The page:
Yet Palestinians’ notion of steadfastness - summoud - for those still on the land itself as perseverance, and in the refusal to abandon the struggle to return for those living outside of it, has re-emerged as forcefully as ever. The inhuman conditions of Al-Shatat – the Palestinian dispersal – which was aimed at the atomisation of collective experience into individualised experiences – is showing itself to have fortified rather than weakened this collective consciousness.

A remarkable regeneration has been occuring on a broad scale. The early steps have been taken in forging a new common platform that can unite Palestinians, in response to the fragmentation of the previous decade during the disconnection of those inside from the outside. The common quest forged by the liberation movement in the 1960s and 70s was also intimately connected with exile and refugees – it launched its platform from exile upon the principles of return and liberation, and had a sense of the Palestinian people both inside and outside of Palestine as one.

The predicament of military occupation is more starkly recognised, but the predicament of exile has its own merciless characteristics, and continues to create its own bitter experience for Palestinians.

Most young Palestinians today live not under military occupation in the West Bank or Gaza, but in the immediate region outside of historic Palestine in the Arab world: stateless, ID-less, jobless, without the international legal protections of other refugees from other countries. Palestinians in the Arab world live in extremely difficult and complex circumstances.

Most difficult for collective organisation is the inability to communicate openly and legally with each other, both within the host countries and across them, to associate collectively and publicly (a particular difficulty for a people with a history of democratic practices); most difficult on a more basic level is the relentless struggle to live any kind of life at all – to find permission to work, travel, register children in local schools, obtain basic health services, a burial permit, a birth certificate, to marry. Millions of Palestinian refugees and exiles also now live in exile in Europe, Canada, and the United States.

This younger generation, wherever they are, possess a common character created through these harsh conditions of exile, and passed on through the overcrowded manifestations of a memory inundated with place names, old liberation songs, photographs of eternally absent relatives, intimate domestic connections and objects – above all the rusted key to the front door of the lost house, never seen. As the French philosopher and sociologist Maurice Halbwachs first noted, human memory can only function within a collective context. In La Mémoire collective, published as Mémoire et société in 1949 four years after he was executed at Buchenwald, Halbwachs was the first to recognize that memory itself is never individual, but always an entirely collective engagement.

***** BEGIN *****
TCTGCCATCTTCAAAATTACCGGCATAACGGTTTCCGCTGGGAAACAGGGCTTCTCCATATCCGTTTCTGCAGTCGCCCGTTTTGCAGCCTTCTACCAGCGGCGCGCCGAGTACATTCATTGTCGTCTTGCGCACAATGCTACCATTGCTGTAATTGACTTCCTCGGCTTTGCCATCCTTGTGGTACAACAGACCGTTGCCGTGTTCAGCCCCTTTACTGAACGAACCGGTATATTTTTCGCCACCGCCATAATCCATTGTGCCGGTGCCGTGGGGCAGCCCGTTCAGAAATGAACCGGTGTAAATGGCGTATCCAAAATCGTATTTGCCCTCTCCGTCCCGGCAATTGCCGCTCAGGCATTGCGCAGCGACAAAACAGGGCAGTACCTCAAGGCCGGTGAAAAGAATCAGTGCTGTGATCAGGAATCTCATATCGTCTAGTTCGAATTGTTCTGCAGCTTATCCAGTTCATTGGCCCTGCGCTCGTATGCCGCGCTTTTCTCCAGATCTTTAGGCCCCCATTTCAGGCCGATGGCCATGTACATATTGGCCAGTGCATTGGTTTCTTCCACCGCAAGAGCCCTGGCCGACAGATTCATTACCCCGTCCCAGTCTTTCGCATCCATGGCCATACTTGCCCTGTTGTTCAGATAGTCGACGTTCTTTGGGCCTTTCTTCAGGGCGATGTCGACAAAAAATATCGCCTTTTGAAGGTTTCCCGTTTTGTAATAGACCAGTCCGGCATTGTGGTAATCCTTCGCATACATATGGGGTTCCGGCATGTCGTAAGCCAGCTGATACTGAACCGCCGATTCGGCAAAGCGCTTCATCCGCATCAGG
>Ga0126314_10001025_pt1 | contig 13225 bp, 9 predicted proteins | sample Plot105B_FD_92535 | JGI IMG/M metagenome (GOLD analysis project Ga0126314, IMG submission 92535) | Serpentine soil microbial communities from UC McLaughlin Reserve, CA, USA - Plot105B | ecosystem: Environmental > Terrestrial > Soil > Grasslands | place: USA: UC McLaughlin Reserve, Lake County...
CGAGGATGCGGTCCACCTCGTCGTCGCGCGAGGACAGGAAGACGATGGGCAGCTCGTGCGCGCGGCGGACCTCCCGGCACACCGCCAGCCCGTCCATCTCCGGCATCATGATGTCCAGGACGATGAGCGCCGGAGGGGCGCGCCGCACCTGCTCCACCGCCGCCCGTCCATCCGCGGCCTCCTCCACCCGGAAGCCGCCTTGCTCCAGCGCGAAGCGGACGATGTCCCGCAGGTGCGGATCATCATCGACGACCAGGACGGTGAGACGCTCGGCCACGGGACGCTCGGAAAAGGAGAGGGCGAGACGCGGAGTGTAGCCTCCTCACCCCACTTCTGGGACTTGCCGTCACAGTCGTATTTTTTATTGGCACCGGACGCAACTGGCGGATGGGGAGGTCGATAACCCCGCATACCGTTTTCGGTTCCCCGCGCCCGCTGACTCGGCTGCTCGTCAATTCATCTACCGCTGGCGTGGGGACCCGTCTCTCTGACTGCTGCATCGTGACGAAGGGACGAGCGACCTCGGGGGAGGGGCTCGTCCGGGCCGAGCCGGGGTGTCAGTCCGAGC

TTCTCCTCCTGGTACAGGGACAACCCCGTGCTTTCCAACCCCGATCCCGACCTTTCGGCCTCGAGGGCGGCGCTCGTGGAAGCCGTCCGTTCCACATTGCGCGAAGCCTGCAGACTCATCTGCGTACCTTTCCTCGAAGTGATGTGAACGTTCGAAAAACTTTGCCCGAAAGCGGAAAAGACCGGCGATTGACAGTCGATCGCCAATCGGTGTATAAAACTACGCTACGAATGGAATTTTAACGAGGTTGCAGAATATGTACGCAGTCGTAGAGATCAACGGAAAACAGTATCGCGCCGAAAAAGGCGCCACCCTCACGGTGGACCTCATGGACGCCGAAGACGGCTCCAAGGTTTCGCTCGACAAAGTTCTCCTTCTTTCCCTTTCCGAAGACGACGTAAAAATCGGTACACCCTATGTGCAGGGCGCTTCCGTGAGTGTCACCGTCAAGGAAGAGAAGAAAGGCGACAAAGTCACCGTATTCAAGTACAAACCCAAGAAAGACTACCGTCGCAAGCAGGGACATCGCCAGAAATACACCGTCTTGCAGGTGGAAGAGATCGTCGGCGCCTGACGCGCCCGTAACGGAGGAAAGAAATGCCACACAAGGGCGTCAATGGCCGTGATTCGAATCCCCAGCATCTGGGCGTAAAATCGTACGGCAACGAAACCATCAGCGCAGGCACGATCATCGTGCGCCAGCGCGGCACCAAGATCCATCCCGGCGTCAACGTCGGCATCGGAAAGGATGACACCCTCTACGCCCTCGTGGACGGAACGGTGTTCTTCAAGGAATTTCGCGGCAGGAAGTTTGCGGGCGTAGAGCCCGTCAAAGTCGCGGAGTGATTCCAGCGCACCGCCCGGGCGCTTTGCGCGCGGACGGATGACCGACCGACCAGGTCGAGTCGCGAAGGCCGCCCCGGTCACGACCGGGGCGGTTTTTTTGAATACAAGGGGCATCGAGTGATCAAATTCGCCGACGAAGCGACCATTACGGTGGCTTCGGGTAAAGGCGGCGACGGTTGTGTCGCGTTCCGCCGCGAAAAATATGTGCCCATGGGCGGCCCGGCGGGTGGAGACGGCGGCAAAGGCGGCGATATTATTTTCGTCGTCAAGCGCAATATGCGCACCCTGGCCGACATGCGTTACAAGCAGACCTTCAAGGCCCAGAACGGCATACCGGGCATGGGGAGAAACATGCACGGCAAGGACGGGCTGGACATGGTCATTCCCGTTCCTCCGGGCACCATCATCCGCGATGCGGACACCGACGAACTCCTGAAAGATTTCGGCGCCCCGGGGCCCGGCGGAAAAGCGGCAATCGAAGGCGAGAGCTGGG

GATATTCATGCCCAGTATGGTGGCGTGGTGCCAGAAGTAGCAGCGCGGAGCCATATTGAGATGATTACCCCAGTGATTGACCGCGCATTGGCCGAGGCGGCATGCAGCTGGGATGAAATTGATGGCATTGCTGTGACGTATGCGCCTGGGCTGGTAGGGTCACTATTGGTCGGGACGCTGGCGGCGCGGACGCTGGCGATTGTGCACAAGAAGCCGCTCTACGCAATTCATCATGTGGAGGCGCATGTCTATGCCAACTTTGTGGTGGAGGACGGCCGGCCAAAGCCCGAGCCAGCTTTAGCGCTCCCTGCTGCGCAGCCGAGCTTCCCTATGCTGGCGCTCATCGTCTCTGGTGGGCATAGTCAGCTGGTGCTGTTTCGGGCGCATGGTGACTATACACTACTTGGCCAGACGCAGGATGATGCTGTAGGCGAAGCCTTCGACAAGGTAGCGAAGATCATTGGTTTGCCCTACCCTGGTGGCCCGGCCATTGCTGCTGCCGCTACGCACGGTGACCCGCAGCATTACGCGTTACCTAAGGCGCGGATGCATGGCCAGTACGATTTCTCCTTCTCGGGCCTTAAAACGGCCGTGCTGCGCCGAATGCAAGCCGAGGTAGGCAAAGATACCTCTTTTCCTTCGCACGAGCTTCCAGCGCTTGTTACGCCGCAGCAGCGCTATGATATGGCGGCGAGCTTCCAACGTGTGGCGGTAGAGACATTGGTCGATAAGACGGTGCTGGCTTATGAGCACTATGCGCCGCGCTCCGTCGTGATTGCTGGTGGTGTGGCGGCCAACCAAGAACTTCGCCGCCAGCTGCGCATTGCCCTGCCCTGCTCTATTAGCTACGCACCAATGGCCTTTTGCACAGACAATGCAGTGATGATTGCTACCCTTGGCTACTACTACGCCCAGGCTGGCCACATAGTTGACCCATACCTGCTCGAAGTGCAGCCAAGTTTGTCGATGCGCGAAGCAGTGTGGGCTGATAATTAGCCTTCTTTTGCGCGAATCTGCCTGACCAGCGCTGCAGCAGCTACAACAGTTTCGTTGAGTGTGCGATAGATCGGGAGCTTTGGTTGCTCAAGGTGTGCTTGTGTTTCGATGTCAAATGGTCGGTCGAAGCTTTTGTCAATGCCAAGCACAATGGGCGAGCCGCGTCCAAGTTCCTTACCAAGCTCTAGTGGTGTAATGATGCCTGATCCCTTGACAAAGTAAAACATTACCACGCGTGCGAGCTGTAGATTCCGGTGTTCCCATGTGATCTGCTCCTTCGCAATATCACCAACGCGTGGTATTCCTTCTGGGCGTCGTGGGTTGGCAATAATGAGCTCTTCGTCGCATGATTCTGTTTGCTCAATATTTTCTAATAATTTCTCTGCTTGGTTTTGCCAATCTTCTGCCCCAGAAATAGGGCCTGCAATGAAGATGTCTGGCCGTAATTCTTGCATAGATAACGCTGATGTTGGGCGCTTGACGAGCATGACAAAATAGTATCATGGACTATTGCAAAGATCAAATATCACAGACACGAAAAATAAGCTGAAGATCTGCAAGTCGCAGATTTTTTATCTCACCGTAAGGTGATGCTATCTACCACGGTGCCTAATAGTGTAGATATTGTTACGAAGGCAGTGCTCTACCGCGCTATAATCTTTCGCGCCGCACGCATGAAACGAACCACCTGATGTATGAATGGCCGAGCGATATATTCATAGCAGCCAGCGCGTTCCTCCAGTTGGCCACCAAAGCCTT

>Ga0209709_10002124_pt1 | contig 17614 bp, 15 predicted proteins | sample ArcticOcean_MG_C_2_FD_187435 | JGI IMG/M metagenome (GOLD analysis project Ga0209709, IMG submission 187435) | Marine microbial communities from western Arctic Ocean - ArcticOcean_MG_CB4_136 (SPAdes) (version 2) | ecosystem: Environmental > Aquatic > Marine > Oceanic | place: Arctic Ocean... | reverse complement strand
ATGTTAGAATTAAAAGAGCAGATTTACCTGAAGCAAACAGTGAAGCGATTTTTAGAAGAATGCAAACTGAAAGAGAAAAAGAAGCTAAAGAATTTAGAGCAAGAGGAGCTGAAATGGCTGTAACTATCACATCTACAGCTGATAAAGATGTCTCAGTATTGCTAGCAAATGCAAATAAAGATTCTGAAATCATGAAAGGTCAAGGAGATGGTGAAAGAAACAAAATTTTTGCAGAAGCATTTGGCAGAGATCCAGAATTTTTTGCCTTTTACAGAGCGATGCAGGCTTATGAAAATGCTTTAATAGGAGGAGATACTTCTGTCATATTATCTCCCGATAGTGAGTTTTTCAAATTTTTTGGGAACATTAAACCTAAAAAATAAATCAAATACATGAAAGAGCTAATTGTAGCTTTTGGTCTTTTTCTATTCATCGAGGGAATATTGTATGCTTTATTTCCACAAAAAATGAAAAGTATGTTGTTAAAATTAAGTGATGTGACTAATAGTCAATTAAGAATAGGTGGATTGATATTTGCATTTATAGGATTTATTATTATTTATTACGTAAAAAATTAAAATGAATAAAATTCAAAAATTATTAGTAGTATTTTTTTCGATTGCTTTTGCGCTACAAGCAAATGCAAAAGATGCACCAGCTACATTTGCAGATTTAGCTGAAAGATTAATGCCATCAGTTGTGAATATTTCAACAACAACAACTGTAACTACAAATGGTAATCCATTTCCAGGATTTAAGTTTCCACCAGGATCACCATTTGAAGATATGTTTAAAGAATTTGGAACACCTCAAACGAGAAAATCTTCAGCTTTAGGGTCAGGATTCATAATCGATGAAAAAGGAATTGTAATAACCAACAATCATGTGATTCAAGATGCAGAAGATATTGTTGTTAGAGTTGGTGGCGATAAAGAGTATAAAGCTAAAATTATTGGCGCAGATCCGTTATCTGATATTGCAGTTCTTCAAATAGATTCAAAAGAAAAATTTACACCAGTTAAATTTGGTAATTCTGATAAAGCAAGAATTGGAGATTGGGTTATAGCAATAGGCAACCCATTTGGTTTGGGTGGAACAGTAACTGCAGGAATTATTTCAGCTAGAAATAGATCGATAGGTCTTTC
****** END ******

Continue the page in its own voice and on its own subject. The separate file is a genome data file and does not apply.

Throughout 2005, young Palestinian activists helped to organise over 100 civic meetings in Palestinian refugee camps and exile communities in over 28 countries in order to bring Palestinians together to discuss the things that Palestinians want to do next.

The most promising thing I witnessed at them was watching this generation replicate something they have no first hand acquaintance with themselves, for it is never talked about and is as yet unwritten: the almost secret history of the underground actions of the previous generation of Palestinian resistants. Their current endeavours echo the same practices, the same spirit, and the same inerring direction. And in today’s reclamation project of the Palestinian past of the Nakba, the younger generation retrieve at the same time another history which is also theirs: the still uncollected stories of the previous generations of fighters who also worked in associations, parties, and groups in a similar collective spirit and with an equal passion.

Although these huge meetings held last year were all organised locally, the transcripts of meetings from places as distant from each other as Australia, Iraq, Egypt, Sweden, Lebanon, Canada, Saudi Arabia and Greece showed that a shared conversation is taking place. By some miracle of the general will, every Palestinian has somehow, through all of the different journeys, arrived together at the same place.

Karma Nabulsi is a politics fellow of St Edmund Hall, Oxford University and a former PLO representative. An edited version of this article appeared in The Guardian on 12 May 2006.